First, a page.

Pulaski’s new COVID case numbers have risen sharply over the last week, with those numbers including a new death, bringing Pulaski’s total up to 12.
Over the weekend, the Lake Cumberland District Health Department (LCDHD) confirmed the death of a 59-year-old male who had not been previously reported to them as a case.
The number of newly diagnosed cases in Pulaski for the week ending Saturday, Oct. 10, was 64, an increase from the 39 cases diagnosed the week before.
As of Sunday, Pulaski had 75 total current cases, with three people hospitalized and the rest in self-isolation.
Wayne County had 15 newly diagnosed cases this week, down from the 29 cases seen the week before.
The 10-county district's overall numbers saw an increase in the number of new cases over the previous week.
The district reported 260 new cases, up from the 227 it saw the week before. There were a few other deaths reported besides Pulaski's, including a 75-year-old female from Clinton County and a 77-year-old female from Adair.
Health department officials called Sunday a “mixed bag” in terms of information. The district released more cases than it added, and Casey County entered the “Green-On Track” range on it’s color-coded system, meaning the county has less than one active COVID case per a population of 100,000.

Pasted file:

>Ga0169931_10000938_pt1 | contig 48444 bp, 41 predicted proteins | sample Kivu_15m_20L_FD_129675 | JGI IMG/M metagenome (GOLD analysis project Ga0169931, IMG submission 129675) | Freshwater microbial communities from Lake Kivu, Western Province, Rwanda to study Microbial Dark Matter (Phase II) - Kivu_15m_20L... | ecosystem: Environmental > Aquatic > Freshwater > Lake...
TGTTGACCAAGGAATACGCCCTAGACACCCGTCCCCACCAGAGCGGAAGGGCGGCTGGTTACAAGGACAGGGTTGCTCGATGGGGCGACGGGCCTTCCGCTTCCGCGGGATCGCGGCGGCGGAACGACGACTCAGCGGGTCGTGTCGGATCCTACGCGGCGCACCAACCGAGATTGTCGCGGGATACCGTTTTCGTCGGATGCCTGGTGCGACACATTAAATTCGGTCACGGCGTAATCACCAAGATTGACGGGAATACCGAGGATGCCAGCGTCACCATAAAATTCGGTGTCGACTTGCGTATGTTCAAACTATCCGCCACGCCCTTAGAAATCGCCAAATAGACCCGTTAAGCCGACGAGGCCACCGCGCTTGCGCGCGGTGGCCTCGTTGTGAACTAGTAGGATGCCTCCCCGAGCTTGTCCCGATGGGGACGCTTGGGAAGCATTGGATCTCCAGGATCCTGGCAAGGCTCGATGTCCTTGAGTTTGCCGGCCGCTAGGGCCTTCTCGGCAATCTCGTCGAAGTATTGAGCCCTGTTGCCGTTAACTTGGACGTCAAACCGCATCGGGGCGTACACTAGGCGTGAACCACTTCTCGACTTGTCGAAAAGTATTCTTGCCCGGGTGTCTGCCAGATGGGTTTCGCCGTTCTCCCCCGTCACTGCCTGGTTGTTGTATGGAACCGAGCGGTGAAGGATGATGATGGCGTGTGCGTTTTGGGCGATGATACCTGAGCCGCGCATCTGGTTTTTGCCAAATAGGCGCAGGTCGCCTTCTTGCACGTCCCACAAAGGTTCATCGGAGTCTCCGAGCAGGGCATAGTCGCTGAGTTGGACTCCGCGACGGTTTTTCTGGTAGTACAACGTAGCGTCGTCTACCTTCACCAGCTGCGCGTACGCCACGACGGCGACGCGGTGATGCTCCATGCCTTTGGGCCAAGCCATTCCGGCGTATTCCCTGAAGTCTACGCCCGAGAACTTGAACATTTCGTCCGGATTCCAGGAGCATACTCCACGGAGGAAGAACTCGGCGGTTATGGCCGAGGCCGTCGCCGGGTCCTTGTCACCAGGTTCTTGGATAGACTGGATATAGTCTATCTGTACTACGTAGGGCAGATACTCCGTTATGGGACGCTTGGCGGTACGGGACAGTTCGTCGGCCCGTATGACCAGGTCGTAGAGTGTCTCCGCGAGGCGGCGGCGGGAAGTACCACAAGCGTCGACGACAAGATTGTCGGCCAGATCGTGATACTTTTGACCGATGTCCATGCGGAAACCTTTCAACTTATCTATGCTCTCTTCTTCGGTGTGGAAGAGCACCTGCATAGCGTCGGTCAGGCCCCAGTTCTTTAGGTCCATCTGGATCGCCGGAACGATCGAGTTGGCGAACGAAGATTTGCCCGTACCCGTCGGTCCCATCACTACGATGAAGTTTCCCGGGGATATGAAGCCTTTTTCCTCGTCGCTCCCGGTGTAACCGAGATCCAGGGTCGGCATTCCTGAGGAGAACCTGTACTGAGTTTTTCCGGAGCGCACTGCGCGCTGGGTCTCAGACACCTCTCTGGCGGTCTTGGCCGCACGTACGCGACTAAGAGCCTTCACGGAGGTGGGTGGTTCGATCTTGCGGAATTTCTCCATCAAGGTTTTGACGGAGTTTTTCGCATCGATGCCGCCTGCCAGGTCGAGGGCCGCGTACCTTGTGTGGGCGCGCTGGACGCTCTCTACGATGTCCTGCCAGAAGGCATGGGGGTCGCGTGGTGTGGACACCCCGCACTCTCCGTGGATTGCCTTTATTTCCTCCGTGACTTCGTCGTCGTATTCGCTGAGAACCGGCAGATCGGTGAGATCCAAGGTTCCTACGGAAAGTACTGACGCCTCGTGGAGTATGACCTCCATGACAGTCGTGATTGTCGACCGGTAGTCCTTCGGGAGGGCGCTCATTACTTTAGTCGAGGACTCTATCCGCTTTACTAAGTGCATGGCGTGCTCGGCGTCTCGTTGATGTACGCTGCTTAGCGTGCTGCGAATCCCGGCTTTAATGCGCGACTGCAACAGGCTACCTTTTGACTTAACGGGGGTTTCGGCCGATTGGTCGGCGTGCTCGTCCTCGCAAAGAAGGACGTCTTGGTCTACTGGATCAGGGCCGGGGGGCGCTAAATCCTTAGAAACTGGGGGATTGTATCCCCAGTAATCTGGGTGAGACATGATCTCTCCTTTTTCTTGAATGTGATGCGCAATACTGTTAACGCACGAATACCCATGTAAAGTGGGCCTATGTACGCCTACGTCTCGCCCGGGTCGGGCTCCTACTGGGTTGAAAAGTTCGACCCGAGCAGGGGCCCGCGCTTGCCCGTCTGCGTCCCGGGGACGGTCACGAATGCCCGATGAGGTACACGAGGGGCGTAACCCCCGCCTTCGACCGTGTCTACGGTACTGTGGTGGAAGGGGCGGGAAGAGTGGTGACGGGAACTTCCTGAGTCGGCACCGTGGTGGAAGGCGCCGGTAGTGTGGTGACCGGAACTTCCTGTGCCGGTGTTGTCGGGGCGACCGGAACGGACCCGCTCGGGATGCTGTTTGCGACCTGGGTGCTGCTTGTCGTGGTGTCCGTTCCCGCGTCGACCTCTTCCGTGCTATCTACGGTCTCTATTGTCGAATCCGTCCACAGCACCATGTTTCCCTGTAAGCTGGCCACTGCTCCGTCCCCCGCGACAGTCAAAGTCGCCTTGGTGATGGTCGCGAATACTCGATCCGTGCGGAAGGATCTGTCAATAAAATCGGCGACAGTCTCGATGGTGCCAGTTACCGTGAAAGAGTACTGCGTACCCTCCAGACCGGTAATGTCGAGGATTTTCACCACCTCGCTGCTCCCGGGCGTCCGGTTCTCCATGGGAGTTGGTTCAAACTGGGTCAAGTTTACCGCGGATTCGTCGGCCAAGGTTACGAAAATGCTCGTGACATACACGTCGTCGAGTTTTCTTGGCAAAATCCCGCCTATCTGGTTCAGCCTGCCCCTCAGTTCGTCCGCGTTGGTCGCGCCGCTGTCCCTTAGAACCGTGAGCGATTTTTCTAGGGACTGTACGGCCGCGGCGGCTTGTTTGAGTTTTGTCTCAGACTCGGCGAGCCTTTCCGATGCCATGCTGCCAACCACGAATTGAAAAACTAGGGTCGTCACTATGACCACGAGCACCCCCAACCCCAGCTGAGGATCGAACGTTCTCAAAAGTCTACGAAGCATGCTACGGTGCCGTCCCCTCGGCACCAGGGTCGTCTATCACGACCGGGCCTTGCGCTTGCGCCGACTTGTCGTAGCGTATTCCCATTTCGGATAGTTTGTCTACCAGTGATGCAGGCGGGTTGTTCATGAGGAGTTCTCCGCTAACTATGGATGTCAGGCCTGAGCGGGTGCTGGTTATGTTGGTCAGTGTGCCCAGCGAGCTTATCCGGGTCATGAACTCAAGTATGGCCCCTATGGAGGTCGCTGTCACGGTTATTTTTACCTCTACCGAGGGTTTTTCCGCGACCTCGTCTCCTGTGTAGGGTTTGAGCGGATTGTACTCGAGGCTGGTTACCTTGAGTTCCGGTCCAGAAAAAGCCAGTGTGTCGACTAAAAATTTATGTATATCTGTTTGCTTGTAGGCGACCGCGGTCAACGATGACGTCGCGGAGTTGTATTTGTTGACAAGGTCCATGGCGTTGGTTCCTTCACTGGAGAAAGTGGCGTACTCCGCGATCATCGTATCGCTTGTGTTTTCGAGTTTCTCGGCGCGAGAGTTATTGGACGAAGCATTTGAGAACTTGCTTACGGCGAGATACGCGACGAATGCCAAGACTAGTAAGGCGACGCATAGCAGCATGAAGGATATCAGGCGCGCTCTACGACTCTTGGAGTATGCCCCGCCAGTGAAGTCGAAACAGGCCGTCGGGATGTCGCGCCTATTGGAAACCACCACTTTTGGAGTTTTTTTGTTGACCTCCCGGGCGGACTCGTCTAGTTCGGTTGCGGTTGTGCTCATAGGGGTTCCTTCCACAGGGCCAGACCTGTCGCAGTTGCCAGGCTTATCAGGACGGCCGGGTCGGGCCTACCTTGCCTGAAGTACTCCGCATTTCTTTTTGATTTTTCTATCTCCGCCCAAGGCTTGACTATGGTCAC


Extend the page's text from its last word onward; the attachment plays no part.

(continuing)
However, Taylor County went the opposite direction, entering the “Red-Critical” range and joining Adair and Clinton counties in having 25 or more cases per a population of 100,000.
As of Monday, Pulaski was in the Orange range, with a case rate of 14.29 per 100,000 population. Wayne County was Yellow, with a rate of 9.13 per 100,000 population.
With the number of cases in the district increasing overall, health department officials continued to urge the public in taking action to slow down the rate of transmission. They asked the public to continue wearing face coverings in public, keeping socially distance by spacing at least 6 feet apart, washing hands or using sanitizer, avoid touching faces with hands and not going out if someone feels unwell or has a fever.